Require Tenant Notice of Default to Avoid Surprise Claims in Court
Litigation is a big hassle, and when you resort to it you want to be sure you collect as much as possible from tenants who have left the space and are no longer paying rent. But your lease may have a loophole that defaulting tenants can rely on to get a court to reduce or even eliminate their debt. The loophole isn’t what the lease says but what it doesn’t say—namely, with regard to the tenant’s right to raise surprise, first-time claims that the landlord defaulted by failing to maintain the premises or deliver the services the lease requires.
Defaulting Tenants Turn the Table on Landlord
The source who suggested that we warn you of this pitfall is a Houston attorney whose landlord clients got the rug pulled out from under them on two different occasions. In each case, the defaulting tenant being sued claimed that the landlord failed to meet its lease duty to repair the roof. Neither of the tenants uttered a single word about the roof to the landlord while they were in possession. The first time they raised the issue was in court as a defense to the landlord’s collection case. But while it came as a surprise to the landlord, the tactic was highly effective, resulting in a significant reduction of the tenant’s damages in one case and a less than satisfying out-of-court settlement in the other.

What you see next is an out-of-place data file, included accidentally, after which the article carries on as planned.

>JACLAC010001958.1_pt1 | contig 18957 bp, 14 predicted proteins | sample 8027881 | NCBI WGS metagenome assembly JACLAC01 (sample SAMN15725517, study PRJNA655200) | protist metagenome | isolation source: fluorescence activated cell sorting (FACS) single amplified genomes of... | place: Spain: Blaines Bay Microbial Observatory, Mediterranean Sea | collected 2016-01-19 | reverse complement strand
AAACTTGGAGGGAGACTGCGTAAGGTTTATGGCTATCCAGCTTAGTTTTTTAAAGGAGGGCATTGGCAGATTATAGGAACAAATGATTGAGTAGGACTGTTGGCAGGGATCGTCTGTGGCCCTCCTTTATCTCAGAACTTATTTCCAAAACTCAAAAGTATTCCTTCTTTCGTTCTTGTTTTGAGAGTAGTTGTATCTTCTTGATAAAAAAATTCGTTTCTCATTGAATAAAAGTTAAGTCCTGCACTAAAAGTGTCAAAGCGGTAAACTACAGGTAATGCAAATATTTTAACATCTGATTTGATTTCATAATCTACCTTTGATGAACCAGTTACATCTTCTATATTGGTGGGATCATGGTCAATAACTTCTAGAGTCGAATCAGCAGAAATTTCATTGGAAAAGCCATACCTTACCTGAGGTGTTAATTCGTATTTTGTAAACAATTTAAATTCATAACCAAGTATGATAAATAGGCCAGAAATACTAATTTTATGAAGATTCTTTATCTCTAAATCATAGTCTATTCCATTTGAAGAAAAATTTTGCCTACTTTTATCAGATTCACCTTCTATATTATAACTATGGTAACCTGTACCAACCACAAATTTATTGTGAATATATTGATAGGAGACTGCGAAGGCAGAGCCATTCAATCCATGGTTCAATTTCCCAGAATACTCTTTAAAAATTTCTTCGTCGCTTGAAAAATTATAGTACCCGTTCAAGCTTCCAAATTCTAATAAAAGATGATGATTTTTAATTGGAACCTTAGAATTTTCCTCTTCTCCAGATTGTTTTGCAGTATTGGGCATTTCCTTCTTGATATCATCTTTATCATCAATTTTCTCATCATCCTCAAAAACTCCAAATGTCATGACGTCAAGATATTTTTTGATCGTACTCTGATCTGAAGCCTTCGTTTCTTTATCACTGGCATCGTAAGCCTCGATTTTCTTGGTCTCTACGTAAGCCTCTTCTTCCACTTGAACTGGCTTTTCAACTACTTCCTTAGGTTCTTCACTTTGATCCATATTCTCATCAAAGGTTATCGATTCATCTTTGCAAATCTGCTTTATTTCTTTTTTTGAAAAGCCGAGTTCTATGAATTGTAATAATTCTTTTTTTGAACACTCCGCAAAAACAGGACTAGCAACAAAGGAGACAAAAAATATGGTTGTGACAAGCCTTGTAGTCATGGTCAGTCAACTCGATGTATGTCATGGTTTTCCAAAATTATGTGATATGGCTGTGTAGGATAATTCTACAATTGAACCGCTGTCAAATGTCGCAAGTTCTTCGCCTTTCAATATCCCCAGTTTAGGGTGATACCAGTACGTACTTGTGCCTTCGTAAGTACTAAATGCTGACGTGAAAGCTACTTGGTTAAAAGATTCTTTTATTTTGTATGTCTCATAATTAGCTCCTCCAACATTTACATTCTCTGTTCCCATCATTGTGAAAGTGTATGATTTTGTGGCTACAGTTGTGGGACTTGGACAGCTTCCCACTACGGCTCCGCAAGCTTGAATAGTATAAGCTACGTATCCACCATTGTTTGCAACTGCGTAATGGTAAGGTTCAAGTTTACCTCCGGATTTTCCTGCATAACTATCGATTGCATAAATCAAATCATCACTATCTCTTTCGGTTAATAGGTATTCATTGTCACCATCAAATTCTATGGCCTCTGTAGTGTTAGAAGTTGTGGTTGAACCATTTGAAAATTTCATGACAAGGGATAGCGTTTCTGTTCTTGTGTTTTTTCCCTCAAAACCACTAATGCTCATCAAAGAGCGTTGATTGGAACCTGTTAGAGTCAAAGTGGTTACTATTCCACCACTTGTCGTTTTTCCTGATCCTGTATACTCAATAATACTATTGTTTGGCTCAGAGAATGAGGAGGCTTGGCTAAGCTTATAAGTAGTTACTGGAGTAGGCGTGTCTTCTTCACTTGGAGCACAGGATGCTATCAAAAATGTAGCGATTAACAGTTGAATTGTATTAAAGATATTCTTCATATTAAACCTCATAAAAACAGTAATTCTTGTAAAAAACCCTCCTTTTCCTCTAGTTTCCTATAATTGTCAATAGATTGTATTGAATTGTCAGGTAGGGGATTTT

Limit Tenant’s Right to Raise Surprise Claims
The Houston attorney inherited the leases that led to his client’s undoing in the roof leak cases. And he resolved never to let it happen to any of his clients again. To that end, he crafted a clause, like our Model Lease Clause: Get Chance to Correct Problems Before Tenant Can Claim Default, to plug the loophole by specifying that a landlord’s failure to meet any of its lease obligations may not be treated as a default unless the tenant first provides the landlord written notice of, and an opportunity to fix, the problem.
In addition to preventing landlords from being ambushed in court while seeking to collect unpaid rent and other charges from a defaulting tenant, the clause helps in the effort to provide better maintenance, services, and tenant relations by requiring tenants to point out problems and ensure they get resolved without being allowed to fester into larger issues or nasty grudges.
One of the beautiful things about the lease clause is that tenants are likely to embrace it as something positive and to their own advantage. “It’s a win-win,” explains the attorney. “Tenants see not the litigation implications but rather how the clause holds the landlord accountable for providing the required level of maintenance and service.”
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|Get Chance to Correct Problems Before Tenant Can Claim Default|